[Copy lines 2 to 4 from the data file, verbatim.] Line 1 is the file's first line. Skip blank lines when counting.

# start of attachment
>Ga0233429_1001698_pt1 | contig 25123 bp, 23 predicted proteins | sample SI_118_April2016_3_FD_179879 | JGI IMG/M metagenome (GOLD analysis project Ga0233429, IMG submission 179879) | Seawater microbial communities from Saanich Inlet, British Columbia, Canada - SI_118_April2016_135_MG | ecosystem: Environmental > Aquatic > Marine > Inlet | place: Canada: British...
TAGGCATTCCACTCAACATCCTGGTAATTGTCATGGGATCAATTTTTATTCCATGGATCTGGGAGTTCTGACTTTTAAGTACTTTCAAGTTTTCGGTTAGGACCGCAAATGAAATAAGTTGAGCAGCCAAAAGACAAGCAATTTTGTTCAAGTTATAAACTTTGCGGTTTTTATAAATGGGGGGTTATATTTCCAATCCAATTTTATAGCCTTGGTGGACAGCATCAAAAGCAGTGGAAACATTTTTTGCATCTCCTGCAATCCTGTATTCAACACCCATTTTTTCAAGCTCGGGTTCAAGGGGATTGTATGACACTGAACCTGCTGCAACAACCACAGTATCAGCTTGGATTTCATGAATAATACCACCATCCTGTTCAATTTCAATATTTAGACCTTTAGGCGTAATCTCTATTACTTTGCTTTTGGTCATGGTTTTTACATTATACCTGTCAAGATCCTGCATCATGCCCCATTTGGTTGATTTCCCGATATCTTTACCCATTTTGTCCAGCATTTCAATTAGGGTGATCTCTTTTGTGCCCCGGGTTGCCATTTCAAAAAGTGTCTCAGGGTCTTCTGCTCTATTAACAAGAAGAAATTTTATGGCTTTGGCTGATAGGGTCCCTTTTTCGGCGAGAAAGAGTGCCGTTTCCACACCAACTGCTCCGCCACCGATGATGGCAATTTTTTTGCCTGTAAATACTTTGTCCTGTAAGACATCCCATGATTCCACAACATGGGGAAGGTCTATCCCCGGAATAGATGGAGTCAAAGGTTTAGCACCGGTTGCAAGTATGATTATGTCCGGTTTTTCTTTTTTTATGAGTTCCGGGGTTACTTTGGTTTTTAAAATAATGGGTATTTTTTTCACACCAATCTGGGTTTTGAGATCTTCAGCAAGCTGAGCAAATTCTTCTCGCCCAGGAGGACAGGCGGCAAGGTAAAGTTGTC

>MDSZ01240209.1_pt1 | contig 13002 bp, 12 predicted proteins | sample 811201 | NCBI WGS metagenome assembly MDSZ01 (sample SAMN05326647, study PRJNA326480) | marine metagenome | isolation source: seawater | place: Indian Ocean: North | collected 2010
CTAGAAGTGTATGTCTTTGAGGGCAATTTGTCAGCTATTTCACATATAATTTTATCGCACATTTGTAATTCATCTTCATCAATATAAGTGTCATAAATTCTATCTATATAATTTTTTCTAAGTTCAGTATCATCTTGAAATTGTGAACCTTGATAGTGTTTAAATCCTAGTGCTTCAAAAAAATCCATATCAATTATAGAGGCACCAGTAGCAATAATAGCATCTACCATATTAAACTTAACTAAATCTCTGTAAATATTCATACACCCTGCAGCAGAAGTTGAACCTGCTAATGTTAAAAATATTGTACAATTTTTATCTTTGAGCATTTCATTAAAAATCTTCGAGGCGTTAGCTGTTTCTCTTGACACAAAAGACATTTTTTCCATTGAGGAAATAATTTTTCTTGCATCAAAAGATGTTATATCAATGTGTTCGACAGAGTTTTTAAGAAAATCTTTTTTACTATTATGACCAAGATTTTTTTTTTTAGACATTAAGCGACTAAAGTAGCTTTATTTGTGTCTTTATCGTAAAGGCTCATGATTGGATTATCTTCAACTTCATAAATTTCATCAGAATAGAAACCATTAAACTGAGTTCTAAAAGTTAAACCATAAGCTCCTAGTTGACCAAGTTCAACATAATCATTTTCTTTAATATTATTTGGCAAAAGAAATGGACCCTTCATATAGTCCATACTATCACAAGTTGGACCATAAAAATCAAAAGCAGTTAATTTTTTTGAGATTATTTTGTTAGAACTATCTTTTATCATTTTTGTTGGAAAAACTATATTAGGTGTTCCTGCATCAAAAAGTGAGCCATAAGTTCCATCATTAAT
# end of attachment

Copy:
TAGGCATTCCACTCAACATCCTGGTAATTGTCATGGGATCAATTTTTATTCCATGGATCTGGGAGTTCTGACTTTTAAGTACTTTCAAGTTTTCGGTTAGGACCGCAAATGAAATAAGTTGAGCAGCCAAAAGACAAGCAATTTTGTTCAAGTTATAAACTTTGCGGTTTTTATAAATGGGGGGTTATATTTCCAATCCAATTTTATAGCCTTGGTGGACAGCATCAAAAGCAGTGGAAACATTTTTTGCATCTCCTGCAATCCTGTATTCAACACCCATTTTTTCAAGCTCGGGTTCAAGGGGATTGTATGACACTGAACCTGCTGCAACAACCACAGTATCAGCTTGGATTTCATGAATAATACCACCATCCTGTTCAATTTCAATATTTAGACCTTTAGGCGTAATCTCTATTACTTTGCTTTTGGTCATGGTTTTTACATTATACCTGTCAAGATCCTGCATCATGCCCCATTTGGTTGATTTCCCGATATCTTTACCCATTTTGTCCAGCATTTCAATTAGGGTGATCTCTTTTGTGCCCCGGGTTGCCATTTCAAAAAGTGTCTCAGGGTCTTCTGCTCTATTAACAAGAAGAAATTTTATGGCTTTGGCTGATAGGGTCCCTTTTTCGGCGAGAAAGAGTGCCGTTTCCACACCAACTGCTCCGCCACCGATGATGGCAATTTTTTTGCCTGTAAATACTTTGTCCTGTAAGACATCCCATGATTCCACAACATGGGGAAGGTCTATCCCCGGAATAGATGGAGTCAAAGGTTTAGCACCGGTTGCAAGTATGATTATGTCCGGTTTTTCTTTTTTTATGAGTTCCGGGGTTACTTTGGTTTTTAAAATAATGGGTATTTTTTTCACACCAATCTGGGTTTTGAGATCTTCAGCAAGCTGAGCAAATTCTTCTCGCCCAGGAGGACAGGCGGCAAGGTAAAGTTGTC

>MDSZ01240209.1_pt1 | contig 13002 bp, 12 predicted proteins | sample 811201 | NCBI WGS metagenome assembly MDSZ01 (sample SAMN05326647, study PRJNA326480) | marine metagenome | isolation source: seawater | place: Indian Ocean: North | collected 2010
CTAGAAGTGTATGTCTTTGAGGGCAATTTGTCAGCTATTTCACATATAATTTTATCGCACATTTGTAATTCATCTTCATCAATATAAGTGTCATAAATTCTATCTATATAATTTTTTCTAAGTTCAGTATCATCTTGAAATTGTGAACCTTGATAGTGTTTAAATCCTAGTGCTTCAAAAAAATCCATATCAATTATAGAGGCACCAGTAGCAATAATAGCATCTACCATATTAAACTTAACTAAATCTCTGTAAATATTCATACACCCTGCAGCAGAAGTTGAACCTGCTAATGTTAAAAATATTGTACAATTTTTATCTTTGAGCATTTCATTAAAAATCTTCGAGGCGTTAGCTGTTTCTCTTGACACAAAAGACATTTTTTCCATTGAGGAAATAATTTTTCTTGCATCAAAAGATGTTATATCAATGTGTTCGACAGAGTTTTTAAGAAAATCTTTTTTACTATTATGACCAAGATTTTTTTTTTTAGACATTAAGCGACTAAAGTAGCTTTATTTGTGTCTTTATCGTAAAGGCTCATGATTGGATTATCTTCAACTTCATAAATTTCATCAGAATAGAAACCATTAAACTGAGTTCTAAAAGTTAAACCATAAGCTCCTAGTTGACCAAGTTCAACATAATCATTTTCTTTAATATTATTTGGCAAAAGAAATGGACCCTTCATATAGTCCATACTATCACAAGTTGGACCATAAAAATCAAAAGCAGTTAATTTTTTTGAGATTATTTTGTTAGAACTATCTTTTATCATTTTTGTTGGAAAAACTATATTAGGTGTTCCTGCATCAAAAAGTGAGCCATAAGTTCCATCATTAAT